Sunday, April 29, 2007

Two Inches of Ivory

I just finished reading Northanger Abbey by Jane Austen. As with all of Austen's novels, I loved it. Miss Austen, to me, is the premier author of 'chick-lit'. I have a tendency to read heavy tomes full of useful information, but every now and again I need to let my brain rest by reading a novel. I try to limit my novel reading because I get too engrossed in the good ones and can't seem to put them down. This can lead to sleepless nights and/or unfinished chores - not a good example to the little hobbits!

One phrase that I come across several times in reference to Miss Austen is her speaking of writing on two inches of ivory. I could never figure out what this meant, and thought perhaps it was some saying from a hundred years ago that had gone out of use. Not satisfied with this supposing, I decided to do a google search and see if I could come up with a clear answer. I was delighted to find the following write up on another site:

Culture Corner:Jane Austen's Laptop Word-Processor

On Wednesday I paid a visit to Jane Austen's house at nearby Chawton in Hampshire. Unfortunately she wasn't in but a nice lady in the front parlour selling souvenirs allowed us to look around on payment of £2 each. It was very strange looking over this modest little cottage where Miss Austen spent the last years of her short life, and where she completely revised and finally agreed to have published the most-read and best-loved novel in the English language.

One of the many items on display that belonged to Miss Austen caused me considerable astonishment. My mother-in-law died ten years ago and among the odds and ends in her writing box, that had belonged to her grandmother, was what we, including my mother-in-law, had aways assumed to be a fan. A somewhat clumsy fan because it consists of a swatch of ten thin rectangular ivory panels held together with a single rivet. Each panel measures approximately five-inches long by two-inches wide.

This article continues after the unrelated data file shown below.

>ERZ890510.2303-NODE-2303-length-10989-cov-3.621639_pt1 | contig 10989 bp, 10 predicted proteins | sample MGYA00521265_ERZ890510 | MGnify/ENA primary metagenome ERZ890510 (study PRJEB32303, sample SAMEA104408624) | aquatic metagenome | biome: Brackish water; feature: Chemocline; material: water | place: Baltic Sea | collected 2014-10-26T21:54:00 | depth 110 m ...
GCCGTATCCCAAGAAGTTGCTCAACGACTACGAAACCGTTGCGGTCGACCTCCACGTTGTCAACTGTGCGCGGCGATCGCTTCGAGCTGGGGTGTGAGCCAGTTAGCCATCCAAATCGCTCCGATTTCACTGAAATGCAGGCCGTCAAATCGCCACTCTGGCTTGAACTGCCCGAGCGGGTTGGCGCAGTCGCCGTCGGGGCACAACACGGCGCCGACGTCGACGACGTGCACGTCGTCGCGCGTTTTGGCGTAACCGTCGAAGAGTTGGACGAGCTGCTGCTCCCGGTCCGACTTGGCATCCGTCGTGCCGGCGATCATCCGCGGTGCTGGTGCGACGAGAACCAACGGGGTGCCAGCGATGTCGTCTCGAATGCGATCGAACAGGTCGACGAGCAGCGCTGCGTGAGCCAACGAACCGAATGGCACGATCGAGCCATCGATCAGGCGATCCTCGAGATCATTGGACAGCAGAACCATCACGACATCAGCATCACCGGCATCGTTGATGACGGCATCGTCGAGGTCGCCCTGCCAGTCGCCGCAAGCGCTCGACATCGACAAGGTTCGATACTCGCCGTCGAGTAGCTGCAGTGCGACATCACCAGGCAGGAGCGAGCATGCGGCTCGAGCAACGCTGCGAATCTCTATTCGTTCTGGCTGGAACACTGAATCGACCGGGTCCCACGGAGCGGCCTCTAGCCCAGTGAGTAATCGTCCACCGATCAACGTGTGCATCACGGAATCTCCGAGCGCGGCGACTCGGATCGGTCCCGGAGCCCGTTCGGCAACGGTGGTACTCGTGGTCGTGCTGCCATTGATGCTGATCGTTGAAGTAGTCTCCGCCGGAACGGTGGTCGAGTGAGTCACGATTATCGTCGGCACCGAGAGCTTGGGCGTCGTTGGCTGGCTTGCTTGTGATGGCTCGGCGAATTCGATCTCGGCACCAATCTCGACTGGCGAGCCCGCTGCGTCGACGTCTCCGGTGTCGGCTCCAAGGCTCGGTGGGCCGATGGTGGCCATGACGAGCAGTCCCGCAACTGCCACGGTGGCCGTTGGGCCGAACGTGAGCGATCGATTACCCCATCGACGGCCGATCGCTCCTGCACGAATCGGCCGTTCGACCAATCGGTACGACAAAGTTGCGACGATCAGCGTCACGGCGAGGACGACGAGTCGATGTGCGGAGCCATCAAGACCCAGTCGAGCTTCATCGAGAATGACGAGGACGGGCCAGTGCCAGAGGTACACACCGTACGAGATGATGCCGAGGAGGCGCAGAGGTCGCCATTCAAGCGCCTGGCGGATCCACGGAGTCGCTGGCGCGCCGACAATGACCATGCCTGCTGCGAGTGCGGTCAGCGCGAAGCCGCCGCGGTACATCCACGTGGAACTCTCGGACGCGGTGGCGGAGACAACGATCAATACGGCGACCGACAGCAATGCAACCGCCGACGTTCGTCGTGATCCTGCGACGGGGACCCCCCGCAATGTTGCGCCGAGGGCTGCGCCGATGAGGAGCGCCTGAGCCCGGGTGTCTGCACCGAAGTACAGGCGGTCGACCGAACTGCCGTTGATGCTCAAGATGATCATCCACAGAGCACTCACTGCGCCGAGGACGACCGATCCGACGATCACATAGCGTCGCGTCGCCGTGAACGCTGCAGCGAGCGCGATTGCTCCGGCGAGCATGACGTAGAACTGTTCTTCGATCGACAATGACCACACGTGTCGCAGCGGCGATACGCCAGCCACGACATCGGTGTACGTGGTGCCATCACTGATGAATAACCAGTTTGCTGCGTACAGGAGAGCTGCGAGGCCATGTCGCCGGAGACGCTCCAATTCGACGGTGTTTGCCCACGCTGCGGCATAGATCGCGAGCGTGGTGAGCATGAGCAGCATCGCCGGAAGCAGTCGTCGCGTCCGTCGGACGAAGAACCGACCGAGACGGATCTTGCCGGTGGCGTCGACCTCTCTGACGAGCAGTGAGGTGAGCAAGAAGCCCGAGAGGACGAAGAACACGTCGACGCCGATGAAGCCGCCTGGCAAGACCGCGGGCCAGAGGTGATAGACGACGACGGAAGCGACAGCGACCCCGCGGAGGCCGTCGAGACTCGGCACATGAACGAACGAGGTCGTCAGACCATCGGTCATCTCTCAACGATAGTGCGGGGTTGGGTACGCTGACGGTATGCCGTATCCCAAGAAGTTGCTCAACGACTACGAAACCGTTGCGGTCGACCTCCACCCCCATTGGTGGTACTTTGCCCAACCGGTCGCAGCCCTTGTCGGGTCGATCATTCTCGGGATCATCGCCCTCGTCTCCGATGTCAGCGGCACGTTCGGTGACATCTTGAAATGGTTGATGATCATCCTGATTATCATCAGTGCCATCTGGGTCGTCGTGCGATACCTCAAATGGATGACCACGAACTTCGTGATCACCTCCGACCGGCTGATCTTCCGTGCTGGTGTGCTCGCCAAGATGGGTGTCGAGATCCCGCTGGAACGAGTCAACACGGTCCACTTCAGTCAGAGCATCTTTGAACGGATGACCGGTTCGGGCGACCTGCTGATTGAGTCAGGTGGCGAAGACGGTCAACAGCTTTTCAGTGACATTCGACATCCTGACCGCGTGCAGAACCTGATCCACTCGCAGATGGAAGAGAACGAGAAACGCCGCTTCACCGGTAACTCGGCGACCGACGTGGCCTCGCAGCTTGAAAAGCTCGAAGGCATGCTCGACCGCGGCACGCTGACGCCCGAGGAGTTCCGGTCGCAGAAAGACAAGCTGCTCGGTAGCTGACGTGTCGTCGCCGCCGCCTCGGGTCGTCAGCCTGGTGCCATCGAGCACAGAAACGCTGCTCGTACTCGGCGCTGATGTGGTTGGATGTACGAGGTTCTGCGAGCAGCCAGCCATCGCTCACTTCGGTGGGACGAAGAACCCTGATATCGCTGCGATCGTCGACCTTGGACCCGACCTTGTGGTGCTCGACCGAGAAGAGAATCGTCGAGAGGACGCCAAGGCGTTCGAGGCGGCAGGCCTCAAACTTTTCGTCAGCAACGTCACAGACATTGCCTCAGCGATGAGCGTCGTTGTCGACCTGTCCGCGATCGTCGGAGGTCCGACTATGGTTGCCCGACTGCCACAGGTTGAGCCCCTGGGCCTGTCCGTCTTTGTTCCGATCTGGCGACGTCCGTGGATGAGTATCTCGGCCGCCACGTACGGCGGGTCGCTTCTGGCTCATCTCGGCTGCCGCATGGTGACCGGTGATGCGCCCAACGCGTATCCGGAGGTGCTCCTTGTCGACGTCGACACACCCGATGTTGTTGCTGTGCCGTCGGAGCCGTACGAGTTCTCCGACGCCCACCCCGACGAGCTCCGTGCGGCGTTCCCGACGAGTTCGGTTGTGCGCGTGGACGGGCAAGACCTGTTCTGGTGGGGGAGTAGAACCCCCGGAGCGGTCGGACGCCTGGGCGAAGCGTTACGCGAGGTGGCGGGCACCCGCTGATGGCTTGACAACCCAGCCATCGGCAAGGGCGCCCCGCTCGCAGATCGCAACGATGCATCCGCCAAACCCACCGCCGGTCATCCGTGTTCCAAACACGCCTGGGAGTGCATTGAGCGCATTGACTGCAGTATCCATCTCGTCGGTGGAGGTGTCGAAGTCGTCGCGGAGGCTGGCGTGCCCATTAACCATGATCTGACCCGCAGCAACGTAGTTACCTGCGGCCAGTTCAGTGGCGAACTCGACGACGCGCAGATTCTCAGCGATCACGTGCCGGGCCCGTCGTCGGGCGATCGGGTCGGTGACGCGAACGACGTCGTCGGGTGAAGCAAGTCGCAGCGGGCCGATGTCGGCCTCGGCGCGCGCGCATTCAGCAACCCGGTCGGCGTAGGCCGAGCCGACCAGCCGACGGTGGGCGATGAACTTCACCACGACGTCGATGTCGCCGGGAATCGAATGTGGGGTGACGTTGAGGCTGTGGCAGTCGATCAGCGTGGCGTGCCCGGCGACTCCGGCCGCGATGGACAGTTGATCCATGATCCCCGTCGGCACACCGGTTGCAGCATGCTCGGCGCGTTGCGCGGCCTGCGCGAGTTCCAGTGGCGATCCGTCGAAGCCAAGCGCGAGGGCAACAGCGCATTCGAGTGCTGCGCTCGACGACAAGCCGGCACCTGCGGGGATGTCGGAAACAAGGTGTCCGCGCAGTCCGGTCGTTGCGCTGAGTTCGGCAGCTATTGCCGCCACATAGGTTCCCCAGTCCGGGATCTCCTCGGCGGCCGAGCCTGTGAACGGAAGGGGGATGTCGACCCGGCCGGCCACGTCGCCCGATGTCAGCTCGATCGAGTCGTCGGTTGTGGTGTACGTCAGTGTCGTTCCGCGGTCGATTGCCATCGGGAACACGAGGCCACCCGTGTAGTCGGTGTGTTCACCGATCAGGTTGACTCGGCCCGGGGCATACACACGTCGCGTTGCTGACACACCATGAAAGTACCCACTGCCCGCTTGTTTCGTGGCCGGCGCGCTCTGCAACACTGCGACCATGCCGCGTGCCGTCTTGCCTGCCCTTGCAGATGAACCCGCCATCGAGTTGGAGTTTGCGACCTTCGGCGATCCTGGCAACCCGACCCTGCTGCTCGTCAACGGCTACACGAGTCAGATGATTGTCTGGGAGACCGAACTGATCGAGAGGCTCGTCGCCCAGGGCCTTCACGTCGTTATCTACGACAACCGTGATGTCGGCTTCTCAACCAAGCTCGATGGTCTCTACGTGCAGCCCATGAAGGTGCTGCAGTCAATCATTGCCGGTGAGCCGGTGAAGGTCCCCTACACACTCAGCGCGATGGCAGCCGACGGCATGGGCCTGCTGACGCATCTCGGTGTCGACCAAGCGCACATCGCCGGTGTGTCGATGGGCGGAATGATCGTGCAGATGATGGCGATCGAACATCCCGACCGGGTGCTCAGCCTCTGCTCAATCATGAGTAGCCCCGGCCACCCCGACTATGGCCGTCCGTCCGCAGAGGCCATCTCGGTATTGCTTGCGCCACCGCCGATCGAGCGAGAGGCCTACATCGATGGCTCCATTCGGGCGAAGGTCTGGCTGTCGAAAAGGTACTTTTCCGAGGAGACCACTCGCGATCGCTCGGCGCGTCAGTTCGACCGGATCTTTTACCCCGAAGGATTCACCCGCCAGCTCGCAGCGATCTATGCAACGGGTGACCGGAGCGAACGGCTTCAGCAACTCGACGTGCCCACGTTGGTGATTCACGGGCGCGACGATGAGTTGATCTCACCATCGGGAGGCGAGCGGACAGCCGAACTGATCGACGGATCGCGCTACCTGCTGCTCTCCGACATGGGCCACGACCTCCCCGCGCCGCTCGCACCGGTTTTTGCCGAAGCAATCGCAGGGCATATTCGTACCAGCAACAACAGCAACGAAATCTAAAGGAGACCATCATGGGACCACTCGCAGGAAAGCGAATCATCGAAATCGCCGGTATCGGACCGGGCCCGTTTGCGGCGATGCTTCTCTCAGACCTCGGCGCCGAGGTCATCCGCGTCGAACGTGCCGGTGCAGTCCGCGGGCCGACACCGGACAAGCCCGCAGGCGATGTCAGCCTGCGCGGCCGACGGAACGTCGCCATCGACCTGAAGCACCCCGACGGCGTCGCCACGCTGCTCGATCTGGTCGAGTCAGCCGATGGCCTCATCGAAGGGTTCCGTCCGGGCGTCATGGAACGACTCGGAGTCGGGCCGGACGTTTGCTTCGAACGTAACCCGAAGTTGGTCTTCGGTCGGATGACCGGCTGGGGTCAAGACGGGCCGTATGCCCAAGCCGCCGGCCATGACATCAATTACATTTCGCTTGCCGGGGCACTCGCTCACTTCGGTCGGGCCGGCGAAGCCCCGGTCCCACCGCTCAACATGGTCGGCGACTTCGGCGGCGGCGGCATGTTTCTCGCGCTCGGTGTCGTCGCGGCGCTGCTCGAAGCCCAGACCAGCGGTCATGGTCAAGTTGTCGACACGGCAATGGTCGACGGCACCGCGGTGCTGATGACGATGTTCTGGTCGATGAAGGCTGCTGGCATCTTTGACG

It isn't a fan, it's a late 18th-/early 19th-century word-processor. Paper was expensive, therefore those who used a good deal of it first composed their paragraphs on these wafer-thin ivory panels before making fair copies on paper. Pencil could be erased with one's fingertip, ink erased with a damp cloth. The order of paragraphs or sentences could be changed depending on which panels were exposed from the main swatch. Other advantages were portability -- it could be carried in a pocket and used on one's lap because the wafers were sufficiently rigid to make a desk unnecessary.

The fan explains a paragraph in one of Jane Austen's letters to her sister, Cassandra, which has always puzzled me, in which she refers to `The little bit (two inches wide) of ivory on which I work ...'

Out of curiousity I composed this entire post on the fan using a pencil. The efficiency of the device is remarkable. Each of the above paragraphs is written on an individual wafer. The post actually started with the second paragraph with the opening:
`An item on display in Jane Austen's house at Chawton caused me considerable astonishment ...'
I moved it from first to second place simply by switching the wafers around. Longer paragraphs were continued on the reverse. I've taken to carrying the `fan' with me and jotting notes on it. Although it's 200 years old, I think it'll last out my lifetime. If it inspires me to write a tenth as well as Jane Austen I shall be well pleased. -- James Follett

1 comment:

somyaa said...

liked your free flowing style of writing as well as the content about Austen...
just wonderful her - "small , square two inches of ivory " :)